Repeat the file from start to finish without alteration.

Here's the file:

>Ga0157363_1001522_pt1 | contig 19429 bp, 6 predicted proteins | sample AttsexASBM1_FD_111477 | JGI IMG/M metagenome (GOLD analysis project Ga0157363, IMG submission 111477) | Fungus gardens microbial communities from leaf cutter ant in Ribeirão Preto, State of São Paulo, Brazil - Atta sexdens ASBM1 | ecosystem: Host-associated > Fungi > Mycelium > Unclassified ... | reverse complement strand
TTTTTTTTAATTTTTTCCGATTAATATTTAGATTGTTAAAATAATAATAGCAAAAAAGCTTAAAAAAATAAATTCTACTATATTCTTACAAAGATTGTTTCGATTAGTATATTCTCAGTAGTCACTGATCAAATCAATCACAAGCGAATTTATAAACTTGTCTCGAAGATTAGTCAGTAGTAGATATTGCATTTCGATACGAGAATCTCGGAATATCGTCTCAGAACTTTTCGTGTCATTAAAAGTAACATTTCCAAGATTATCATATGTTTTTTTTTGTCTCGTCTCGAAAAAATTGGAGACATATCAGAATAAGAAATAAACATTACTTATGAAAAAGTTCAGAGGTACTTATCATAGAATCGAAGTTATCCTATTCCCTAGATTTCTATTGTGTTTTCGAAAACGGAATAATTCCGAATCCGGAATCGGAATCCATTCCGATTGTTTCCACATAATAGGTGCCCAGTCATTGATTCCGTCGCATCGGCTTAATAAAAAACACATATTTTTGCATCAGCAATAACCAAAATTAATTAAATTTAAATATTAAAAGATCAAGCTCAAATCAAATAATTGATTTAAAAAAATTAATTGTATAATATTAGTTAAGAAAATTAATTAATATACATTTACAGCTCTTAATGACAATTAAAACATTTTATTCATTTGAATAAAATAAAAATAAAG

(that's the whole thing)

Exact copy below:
>Ga0157363_1001522_pt1 | contig 19429 bp, 6 predicted proteins | sample AttsexASBM1_FD_111477 | JGI IMG/M metagenome (GOLD analysis project Ga0157363, IMG submission 111477) | Fungus gardens microbial communities from leaf cutter ant in Ribeirão Preto, State of São Paulo, Brazil - Atta sexdens ASBM1 | ecosystem: Host-associated > Fungi > Mycelium > Unclassified ... | reverse complement strand
TTTTTTTTAATTTTTTCCGATTAATATTTAGATTGTTAAAATAATAATAGCAAAAAAGCTTAAAAAAATAAATTCTACTATATTCTTACAAAGATTGTTTCGATTAGTATATTCTCAGTAGTCACTGATCAAATCAATCACAAGCGAATTTATAAACTTGTCTCGAAGATTAGTCAGTAGTAGATATTGCATTTCGATACGAGAATCTCGGAATATCGTCTCAGAACTTTTCGTGTCATTAAAAGTAACATTTCCAAGATTATCATATGTTTTTTTTTGTCTCGTCTCGAAAAAATTGGAGACATATCAGAATAAGAAATAAACATTACTTATGAAAAAGTTCAGAGGTACTTATCATAGAATCGAAGTTATCCTATTCCCTAGATTTCTATTGTGTTTTCGAAAACGGAATAATTCCGAATCCGGAATCGGAATCCATTCCGATTGTTTCCACATAATAGGTGCCCAGTCATTGATTCCGTCGCATCGGCTTAATAAAAAACACATATTTTTGCATCAGCAATAACCAAAATTAATTAAATTTAAATATTAAAAGATCAAGCTCAAATCAAATAATTGATTTAAAAAAATTAATTGTATAATATTAGTTAAGAAAATTAATTAATATACATTTACAGCTCTTAATGACAATTAAAACATTTTATTCATTTGAATAAAATAAAAATAAAG